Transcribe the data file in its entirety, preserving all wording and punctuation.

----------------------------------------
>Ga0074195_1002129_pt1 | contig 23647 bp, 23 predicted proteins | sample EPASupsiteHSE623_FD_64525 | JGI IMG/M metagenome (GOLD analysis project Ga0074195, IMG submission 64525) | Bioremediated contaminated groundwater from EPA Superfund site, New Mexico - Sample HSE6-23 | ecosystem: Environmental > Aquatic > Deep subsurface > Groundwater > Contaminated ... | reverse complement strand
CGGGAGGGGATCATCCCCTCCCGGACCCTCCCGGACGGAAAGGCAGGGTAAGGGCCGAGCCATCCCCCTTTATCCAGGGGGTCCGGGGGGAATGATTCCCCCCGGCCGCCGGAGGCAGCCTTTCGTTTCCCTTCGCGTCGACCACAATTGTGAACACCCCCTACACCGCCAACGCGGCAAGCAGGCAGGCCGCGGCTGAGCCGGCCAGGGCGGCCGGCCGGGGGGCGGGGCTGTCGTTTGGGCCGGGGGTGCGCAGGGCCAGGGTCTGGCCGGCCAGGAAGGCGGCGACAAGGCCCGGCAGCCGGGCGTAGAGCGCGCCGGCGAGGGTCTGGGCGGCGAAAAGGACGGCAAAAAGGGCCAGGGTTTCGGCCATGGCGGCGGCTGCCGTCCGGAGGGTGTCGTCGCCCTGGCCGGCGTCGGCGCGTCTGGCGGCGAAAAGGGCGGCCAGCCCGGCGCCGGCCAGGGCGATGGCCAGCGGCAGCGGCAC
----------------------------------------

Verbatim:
>Ga0074195_1002129_pt1 | contig 23647 bp, 23 predicted proteins | sample EPASupsiteHSE623_FD_64525 | JGI IMG/M metagenome (GOLD analysis project Ga0074195, IMG submission 64525) | Bioremediated contaminated groundwater from EPA Superfund site, New Mexico - Sample HSE6-23 | ecosystem: Environmental > Aquatic > Deep subsurface > Groundwater > Contaminated ... | reverse complement strand
CGGGAGGGGATCATCCCCTCCCGGACCCTCCCGGACGGAAAGGCAGGGTAAGGGCCGAGCCATCCCCCTTTATCCAGGGGGTCCGGGGGGAATGATTCCCCCCGGCCGCCGGAGGCAGCCTTTCGTTTCCCTTCGCGTCGACCACAATTGTGAACACCCCCTACACCGCCAACGCGGCAAGCAGGCAGGCCGCGGCTGAGCCGGCCAGGGCGGCCGGCCGGGGGGCGGGGCTGTCGTTTGGGCCGGGGGTGCGCAGGGCCAGGGTCTGGCCGGCCAGGAAGGCGGCGACAAGGCCCGGCAGCCGGGCGTAGAGCGCGCCGGCGAGGGTCTGGGCGGCGAAAAGGACGGCAAAAAGGGCCAGGGTTTCGGCCATGGCGGCGGCTGCCGTCCGGAGGGTGTCGTCGCCCTGGCCGGCGTCGGCGCGTCTGGCGGCGAAAAGGGCGGCCAGCCCGGCGCCGGCCAGGGCGATGGCCAGCGGCAGCGGCAC